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The History of Appleby in Westmorland

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Though it is said never to have had a population greater than 3000, Appleby-in-Westmoreland has a fascinating history which includes some famous names, and for those looking at the peaceful market town today a perhaps surprising amount of conflict.
The Celts inhabited the area where Appleby now stands, and the Romans would have known the district as one of their east-west roads crosses the place, but it appears to be the Vikings who first established the settlement, or rather several smaller farmsteads which in time formed one larger grouping.
Our detailed knowledge of Appleby begins in the Norman era. Appleby at various points in its history belonged to Scottish overlords, and such was the case in the mid-11th century. William Rufus in 1092 seized much of the region from the Scots, and a fortification of some sort was erected soon thereafter. The Norman warrior Ranulf le Meschin was given the task of retaining the newly conquered lands, and he began the building of the first castle there in about 1100, retaining it until 1121 when his inheritance of the more important Earldom of Chester in November 1120 led to the stronghold being returned to the crown.
The Scots managed to retake Appleby in 1136, holding it until 1157 when the English crown regained control, giving the town (and Brough nearby) to Hugh de Morville, who was lord there until the crown confiscated both Brough and Appleby from him in 1173. The impressive Caesar’s Tower, a huge keep, was built in 1170 to improve the castle’s defences, but when King William the Lion of Scotland invaded in 1174 it still surrendered meekly.
Over the next 90 years or so the ownership of Appleby changed hands several times until Roger de Clifford in 1269 was given the place. His family held on to it until after the Civil War, almost rebuilding the structure in the mid-15th century, though for more than 20 years (1461 – 1485) during the Wars of the Roses the crown once more confiscated the castle.
Appleby’s market, still going strong today, was chartered in 1174, a sign of local economic significance. The town prospered thanks in no small part to its market status. The church of St Lawrence has elements dating back to the 12th century; but like the town itself St Lawrence’s suffered from the raids by the Scots during medieval border conflicts, meaning it required substantial rebuilding in the 14th century. During Henry VIII’s cross-border clashes with the Scots Appleby Castle again sustained damage, but this time it was self-inflicted: in 1540 the then owner Henry Clifford ‘slighted’ the already poorly maintained buildings to reduce their potential as a bridgehead for a Scottish invasion.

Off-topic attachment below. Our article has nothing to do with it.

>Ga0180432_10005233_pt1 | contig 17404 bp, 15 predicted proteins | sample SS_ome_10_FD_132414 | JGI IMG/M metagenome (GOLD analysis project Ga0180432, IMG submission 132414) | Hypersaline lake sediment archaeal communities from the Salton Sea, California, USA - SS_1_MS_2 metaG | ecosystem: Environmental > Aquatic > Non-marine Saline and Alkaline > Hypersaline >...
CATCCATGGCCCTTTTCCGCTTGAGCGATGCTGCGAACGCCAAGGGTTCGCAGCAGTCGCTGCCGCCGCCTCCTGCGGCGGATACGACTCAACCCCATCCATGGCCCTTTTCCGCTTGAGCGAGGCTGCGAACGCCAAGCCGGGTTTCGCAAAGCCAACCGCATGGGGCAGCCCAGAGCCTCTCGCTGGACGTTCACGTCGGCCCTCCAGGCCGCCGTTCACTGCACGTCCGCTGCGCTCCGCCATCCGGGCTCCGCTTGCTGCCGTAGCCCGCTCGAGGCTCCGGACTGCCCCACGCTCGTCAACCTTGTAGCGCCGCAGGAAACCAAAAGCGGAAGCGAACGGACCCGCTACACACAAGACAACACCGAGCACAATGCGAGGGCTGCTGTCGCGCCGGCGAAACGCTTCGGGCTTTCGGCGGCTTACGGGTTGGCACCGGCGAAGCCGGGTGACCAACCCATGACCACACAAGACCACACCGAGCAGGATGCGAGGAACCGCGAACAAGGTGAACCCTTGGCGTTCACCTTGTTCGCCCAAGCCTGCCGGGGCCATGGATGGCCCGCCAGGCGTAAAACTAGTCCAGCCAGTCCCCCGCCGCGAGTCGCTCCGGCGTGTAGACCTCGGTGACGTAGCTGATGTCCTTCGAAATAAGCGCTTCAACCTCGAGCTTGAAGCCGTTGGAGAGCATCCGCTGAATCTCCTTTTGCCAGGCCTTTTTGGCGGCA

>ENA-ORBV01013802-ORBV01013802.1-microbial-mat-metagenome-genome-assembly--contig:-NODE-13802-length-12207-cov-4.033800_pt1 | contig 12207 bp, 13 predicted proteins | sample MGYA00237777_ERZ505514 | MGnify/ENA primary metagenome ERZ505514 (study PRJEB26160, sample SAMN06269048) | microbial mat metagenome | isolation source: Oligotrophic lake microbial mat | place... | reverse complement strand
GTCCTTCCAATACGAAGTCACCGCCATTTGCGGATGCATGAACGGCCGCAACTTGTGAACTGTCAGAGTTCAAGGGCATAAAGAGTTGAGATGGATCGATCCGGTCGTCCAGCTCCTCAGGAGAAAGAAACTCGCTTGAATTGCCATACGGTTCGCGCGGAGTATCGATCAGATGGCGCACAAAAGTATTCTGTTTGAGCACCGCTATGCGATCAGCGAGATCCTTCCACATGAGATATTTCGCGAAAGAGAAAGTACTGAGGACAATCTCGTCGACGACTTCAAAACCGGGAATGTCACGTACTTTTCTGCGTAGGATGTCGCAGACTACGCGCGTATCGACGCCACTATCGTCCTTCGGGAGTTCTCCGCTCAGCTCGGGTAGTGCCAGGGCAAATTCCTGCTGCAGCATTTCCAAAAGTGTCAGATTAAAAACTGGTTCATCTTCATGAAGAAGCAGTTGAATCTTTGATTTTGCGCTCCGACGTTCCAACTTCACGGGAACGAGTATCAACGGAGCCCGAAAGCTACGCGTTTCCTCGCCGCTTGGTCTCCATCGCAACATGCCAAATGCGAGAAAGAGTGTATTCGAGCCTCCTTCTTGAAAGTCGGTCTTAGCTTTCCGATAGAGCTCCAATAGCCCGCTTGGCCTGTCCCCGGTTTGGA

The most celebrated name in Appleby’s history is that of Lady Anne Clifford, who fought to inherit the town and other possessions willed by her father to an uncle. She won her cause in 1643, and moved to the town in 1649. The Civil War then ruining England saw further damage to the castle, but she rebuilt it over the rest of her life. Lady Anne also built in 1651 the almshouses known as St Anne’s Hospital; and in 1654 paid for the restoration of St Lawrence’s Church.
Today Appleby is perhaps most famous for its horse fair, once a wider trading fair. This was chartered in 1685 during the reign of James II.
As the county town of Westmoreland Appleby had the right to send two MPs to Parliament for many centuries. It is associated with two Prime Ministers: Pitt the Younger represented the borough when he became Premier in 1783; and later Viscount Howick, who subsequently as Earl Grey headed the government, was briefly its MP. Appleby in the 18th century had become a rotten borough, in the hands of one family, and such corrupt practices were ended, a touch ironically, by Earl Grey in the Great Reform Act of 1832. Appleby consequently became the only county town not to send MPs to Parliament.
In 1876 Appleby joined Britain’s railway network when the Settle-Carlisle line was completed. Happily Beeching’s suggestion that the line be closed was defeated, and the link remains today, bringing tourists and ramblers to what is a beautiful historic spot, though since 1974 no longer a county town.

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